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Rate the Harbor Freight Tools Thread- Pass or Fail?

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Ken from ontario

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As I started the cut, and the saw began warming up, it started running faster and faster, the warmer it got, the faster it ran... when I stopped and let it cool, it slowed way down again...

If I turn it to its slowest speed, it takes 45 seconds to a minute of holding the trigger until it reaches its speed... if I turn it up one setting, it runs immediately, but within 30 seconds, it is running too fast for steel, IMO...

But it cuts great, otherwise, so I guess pass or fail depends on the users perspective?

I think I will return it and buy a Milwaukee instead...

-Bear
I would return it ,the speed control is likely not working properly, I like your idea of buying a Milwaukee instead,even a good used one will be alright .
 

kd4gij

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The little black 4 drawer rolling carts are good and handy. Fantastic if you wait to get them on sale for $99. I have two of them. I keep thinking I have three, but I can never find the third one. LOL. PASS

The little 4x6 bandsaw will severe metal, but it needs a lot of work to be a decent saw. I don't think it can reasonably be made into a "good" saw for less than it costs to buy a good saw. Mine arrived partially assembled with the pulley cover off, one pulley chipped out on the side, and stuck on so I was afraid to take it off so I just don't use that speed. PASS just barely.

Drill presses. Well. I have three of them. All different sizes, and I use all of them. One floor model has wobble and runout to make you cry, but once you learn how to use a drill press properly it still makes passably accurate holes. My two small drill presses both have tapping heads on them. They both also seem to have a lot less wobble and runout. I use all three of them every week, so while the one is not great, and I have to say PASS. Just barely for the big one.

I've got a very old mill drill. No longer offered. Really more of a positional drilling machine than a mill drill. Its actually pretty good as a drill. Much better than any of the drill presses. Its only a mediocre mill, but I have to give it a PASS.

Tile saw. I've got a little table saw style tile saw that's pretty hold. It does ok, and you can cut straight with it, but its sooooooo slooooooow. PASS and FAIL. (I might have got that from Home Depot. I'm not sure. LOL)

I had an RF-30 mill drill with a Harbor Freight label on it. It was not a great mill. I could hack out metal, but except for being faster the quality wasn't much better than I could do with a hacksaw and a grinder. Still I did use it to make a couple parts before I sold it. PASS and FAIL with a slight leaning towards FAIL.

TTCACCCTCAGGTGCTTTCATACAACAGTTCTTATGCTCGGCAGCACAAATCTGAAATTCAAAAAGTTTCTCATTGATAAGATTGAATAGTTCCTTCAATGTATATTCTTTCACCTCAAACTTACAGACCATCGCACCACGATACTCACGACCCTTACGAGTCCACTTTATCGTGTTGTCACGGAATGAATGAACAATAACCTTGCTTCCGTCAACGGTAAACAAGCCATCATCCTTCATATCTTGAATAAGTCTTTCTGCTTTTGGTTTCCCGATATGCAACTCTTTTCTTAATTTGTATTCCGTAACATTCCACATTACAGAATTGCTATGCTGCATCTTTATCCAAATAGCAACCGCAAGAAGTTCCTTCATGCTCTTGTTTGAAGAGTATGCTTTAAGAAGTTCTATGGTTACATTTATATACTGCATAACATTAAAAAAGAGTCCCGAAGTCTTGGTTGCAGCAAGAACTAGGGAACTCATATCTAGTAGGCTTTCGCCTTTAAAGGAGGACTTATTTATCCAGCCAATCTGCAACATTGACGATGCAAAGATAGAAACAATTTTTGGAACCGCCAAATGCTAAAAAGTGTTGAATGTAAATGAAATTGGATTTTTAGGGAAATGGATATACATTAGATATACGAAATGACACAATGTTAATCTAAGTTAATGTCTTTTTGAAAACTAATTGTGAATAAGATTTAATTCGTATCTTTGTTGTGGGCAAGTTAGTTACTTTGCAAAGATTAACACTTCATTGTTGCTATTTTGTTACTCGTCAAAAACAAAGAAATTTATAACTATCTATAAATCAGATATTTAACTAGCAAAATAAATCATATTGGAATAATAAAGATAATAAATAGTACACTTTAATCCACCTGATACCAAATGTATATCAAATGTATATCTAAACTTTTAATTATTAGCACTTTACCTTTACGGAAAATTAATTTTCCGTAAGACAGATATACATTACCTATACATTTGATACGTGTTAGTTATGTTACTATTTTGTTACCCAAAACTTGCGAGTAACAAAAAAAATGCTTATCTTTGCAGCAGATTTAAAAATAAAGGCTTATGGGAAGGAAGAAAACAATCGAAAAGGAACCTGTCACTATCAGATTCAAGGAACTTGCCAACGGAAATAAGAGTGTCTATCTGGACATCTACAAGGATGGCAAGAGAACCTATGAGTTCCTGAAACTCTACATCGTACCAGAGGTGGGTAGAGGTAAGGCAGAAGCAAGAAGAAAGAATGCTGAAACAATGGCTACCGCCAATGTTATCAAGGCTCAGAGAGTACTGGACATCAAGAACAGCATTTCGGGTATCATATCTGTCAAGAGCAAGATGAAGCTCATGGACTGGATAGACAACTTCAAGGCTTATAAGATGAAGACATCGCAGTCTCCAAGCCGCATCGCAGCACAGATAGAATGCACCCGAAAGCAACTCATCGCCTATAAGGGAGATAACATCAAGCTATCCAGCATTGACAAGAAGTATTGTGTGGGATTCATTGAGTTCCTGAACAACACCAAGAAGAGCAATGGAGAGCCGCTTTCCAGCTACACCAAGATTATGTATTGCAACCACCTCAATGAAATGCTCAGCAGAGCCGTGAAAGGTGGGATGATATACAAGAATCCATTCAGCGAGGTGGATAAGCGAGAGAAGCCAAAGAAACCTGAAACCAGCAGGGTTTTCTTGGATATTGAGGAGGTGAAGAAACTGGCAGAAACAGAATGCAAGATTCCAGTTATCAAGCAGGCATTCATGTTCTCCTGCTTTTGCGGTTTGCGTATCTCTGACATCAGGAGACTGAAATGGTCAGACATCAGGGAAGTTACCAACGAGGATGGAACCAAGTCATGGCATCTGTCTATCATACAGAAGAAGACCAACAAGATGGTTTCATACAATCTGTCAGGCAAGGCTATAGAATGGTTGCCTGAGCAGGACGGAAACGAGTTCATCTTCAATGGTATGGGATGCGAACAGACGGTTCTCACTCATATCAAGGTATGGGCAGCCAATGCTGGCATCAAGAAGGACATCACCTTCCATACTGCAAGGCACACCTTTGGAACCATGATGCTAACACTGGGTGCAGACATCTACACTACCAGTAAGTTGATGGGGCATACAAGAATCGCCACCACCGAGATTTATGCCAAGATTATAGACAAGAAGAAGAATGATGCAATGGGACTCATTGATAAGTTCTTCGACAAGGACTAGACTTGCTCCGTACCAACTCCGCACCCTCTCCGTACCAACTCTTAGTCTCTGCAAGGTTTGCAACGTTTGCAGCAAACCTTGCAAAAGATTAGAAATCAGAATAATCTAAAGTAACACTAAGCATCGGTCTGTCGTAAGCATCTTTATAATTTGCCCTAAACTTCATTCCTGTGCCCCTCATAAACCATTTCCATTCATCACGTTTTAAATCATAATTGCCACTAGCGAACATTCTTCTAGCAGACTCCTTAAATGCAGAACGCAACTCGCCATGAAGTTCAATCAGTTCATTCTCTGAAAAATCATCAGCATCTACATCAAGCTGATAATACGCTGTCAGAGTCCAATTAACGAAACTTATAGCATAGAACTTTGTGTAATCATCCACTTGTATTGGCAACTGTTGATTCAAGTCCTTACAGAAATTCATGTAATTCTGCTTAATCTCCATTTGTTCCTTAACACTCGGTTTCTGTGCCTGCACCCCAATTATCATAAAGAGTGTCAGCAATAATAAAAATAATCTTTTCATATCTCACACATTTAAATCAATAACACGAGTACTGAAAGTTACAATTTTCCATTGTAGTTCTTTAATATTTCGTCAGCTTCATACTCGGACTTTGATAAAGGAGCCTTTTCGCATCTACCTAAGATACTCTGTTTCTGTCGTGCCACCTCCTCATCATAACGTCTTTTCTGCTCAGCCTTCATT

Harbor Freight Chinese wood routers. I got six of them to get one that didn't have visible runout. FAIL. I bought one from a vendor on Ebay that was identical except a different color plastic and it was fine.

4-1/2 Inch angle grinders. The older ones were awesome when they would have them on sale. I've got two along with DeWalt, Milwaukee, Makita, Bosch and Porter Cable ones. They all have different wheels or brushes and they all get used. I don't even cringe when I reach for the HF ones. PASS. The 4" was a FAIL though.

Rotary Hand Piece. The no longer have these, but I have two of their old flex shaft rotary hand piece tools with the tiny little 5/32 Jacobs style chuck. They are awesome. I've worn out the motor brushes on both motors once and one of them twice. At one time I had the hand pieces clamped up as dual spindles on a mini cnc mill so I could cut identical parts two at a time. I still have them and the bearings are still ok. I have several Foredom handpieces as well and I use them all pretty much interchangeably. They are tighter than the regular Foredom handpieces with fairly low runout. Only the high price high precision heavy duty Foredom was better. It cost 3 times as much for just the hand piece as the HF units cost for the hand piece and drive. PASS.

Bar clamps. I have a dozen or some little 6 or 12 inch ones. They aren't Bessey, but I have had fewer problems than I did with Irwin bar clamps. I use them all the time to clamp molds closed when I am injecting plastic. They get a lot of use. I actually have over 30 bar clamps of various makes and I use the cheap dark blue HF ones more than any of the rest. They are light, but they are also cheap. PASS.

7 x 10 mini lathe. FAIL. Sorry. I used it and I learned how to fix it, and I am even now converting it to CNC, but as it came it was really barely a machine. The motor is weak. Has poor RPM holding under load. The motor controller is mediocre at best, and well the rest of the machine kind of speaks for itself. As weak as the motor is if you have it in a low gear and load up the cutter it will strip the plastic gears like wiping mud off a window. I have all metal gears in mine now. Well hanging on the wall since it going to have no gears soon. Not even the plastic two speed transmission gears in the head. You have to do a lot of work on it to have a fair mini machine. I know. I've done most of that work. I still have a soft spot in my heart (or maybe that's in my head) because my wife gave me that machine for Christmas one year, so just in case she ever sees this I guess I have to change my vote to PASS.